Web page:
On Thu, Aug 10, 2017 at 12:39 PM, Christian Couder
> On Thu, Aug 10, 2017 at 8:37 PM, Jeff King <p...@peff.net> wrote:
>> On Thu, Aug 10, 2017 at 11:35:00AM -0700, Stefan Beller wrote:
>>> On Thu, Aug 10, 2017 at 1:03 AM, Jeff King <p...@peff.net> wrote:
>>> > The point of "--only-trailers" is to give a caller an output
>>> > that's easy for them to parse. Getting rid of the
>>> > non-trailer material helps, but we still may see more
>>> > complicated syntax like whitespace continuation. Let's add
>>> > an option to normalize the output into one "key: value" line
>>> > per trailer.
>>> > As a bonus, this could be used even without --only-trailers
>>> > to clean up unusual formatting in the incoming data.
>>> This is useful for the parsing part, but for the writing part we'd
>>> rather want to have the opposite thing, such as
>>> '--line-break=rfc822'. But this doesn't have to be part of this
>>> series. With this in mind, I do not quite understand the latter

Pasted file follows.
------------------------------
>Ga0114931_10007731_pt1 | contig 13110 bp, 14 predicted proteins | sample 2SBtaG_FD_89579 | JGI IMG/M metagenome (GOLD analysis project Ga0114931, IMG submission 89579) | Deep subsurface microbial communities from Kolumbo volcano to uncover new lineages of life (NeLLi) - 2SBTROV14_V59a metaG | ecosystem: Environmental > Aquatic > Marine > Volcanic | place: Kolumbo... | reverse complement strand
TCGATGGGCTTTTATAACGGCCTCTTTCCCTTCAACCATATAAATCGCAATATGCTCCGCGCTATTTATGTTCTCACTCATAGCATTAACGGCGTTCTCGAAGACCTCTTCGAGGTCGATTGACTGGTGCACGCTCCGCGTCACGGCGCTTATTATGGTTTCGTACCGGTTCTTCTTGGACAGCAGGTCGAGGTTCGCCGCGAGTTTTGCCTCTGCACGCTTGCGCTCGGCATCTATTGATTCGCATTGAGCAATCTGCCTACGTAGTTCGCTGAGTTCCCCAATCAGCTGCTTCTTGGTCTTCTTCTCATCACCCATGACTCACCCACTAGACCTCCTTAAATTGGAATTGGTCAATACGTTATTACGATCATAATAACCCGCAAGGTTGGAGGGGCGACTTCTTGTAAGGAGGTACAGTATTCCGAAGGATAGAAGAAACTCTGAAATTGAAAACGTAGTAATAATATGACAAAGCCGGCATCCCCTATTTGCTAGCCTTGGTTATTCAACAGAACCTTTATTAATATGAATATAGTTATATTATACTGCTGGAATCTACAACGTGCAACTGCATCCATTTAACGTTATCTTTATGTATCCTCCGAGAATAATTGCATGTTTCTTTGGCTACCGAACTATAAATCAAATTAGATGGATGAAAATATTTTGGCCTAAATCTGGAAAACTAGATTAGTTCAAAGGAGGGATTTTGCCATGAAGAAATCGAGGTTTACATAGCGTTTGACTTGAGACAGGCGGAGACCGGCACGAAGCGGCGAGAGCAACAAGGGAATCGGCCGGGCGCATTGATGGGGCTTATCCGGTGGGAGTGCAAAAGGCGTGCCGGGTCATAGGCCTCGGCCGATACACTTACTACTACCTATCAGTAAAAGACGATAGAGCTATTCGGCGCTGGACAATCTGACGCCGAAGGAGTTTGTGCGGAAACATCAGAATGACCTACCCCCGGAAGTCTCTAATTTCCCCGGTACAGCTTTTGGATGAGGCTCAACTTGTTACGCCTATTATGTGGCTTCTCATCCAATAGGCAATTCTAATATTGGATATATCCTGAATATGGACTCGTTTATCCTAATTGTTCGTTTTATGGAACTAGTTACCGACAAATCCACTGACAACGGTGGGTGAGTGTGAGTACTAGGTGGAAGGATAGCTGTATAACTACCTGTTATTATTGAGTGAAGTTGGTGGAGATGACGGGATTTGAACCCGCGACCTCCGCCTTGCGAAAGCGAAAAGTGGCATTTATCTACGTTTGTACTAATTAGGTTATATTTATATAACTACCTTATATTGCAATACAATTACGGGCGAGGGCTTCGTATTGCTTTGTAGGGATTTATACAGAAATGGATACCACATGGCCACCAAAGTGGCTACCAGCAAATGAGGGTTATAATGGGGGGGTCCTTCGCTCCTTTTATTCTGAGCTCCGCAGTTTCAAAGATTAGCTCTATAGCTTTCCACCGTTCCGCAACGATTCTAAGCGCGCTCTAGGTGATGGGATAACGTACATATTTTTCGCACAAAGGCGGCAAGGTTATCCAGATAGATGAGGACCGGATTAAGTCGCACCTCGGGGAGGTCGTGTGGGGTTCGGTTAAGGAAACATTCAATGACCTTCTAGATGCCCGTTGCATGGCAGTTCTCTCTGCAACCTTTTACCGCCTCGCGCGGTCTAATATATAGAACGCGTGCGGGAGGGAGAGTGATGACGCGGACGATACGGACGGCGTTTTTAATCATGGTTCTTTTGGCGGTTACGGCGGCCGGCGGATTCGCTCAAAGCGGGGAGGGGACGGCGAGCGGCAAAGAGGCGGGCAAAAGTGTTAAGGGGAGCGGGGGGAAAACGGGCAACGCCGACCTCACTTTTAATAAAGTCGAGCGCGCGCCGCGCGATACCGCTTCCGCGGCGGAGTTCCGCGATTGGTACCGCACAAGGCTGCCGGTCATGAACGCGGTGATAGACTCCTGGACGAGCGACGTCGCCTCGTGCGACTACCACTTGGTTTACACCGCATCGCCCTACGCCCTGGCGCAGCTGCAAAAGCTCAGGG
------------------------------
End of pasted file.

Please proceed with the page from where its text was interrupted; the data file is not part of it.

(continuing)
>>> use case how you would use normalized trailers without
>> If you prefer the normalized form (and the input was line-broken in a
>> way that you don't like), then this would convert to your preferred
>> form. I agree that you could potentially want the opposite (folding long
>> lines). Perhaps something like --wrap=72.
> Related to this, I wonder if people might want to "normalize" in
> different ways later. If that happens, we might regret having called
> this option "--normalize" instead of "--one-per-line" for example.
What is normal?
Maybe --style=[one-line, wrapped:72, rfc, json, xml, ...]
If you have --one-per-line, this may be orthogonal to e.g. json
(as json can be crammed into one line IIUC), but when given the
selection you cannot combine multiple styles.
Scratch that, we actually want to combine these styles with each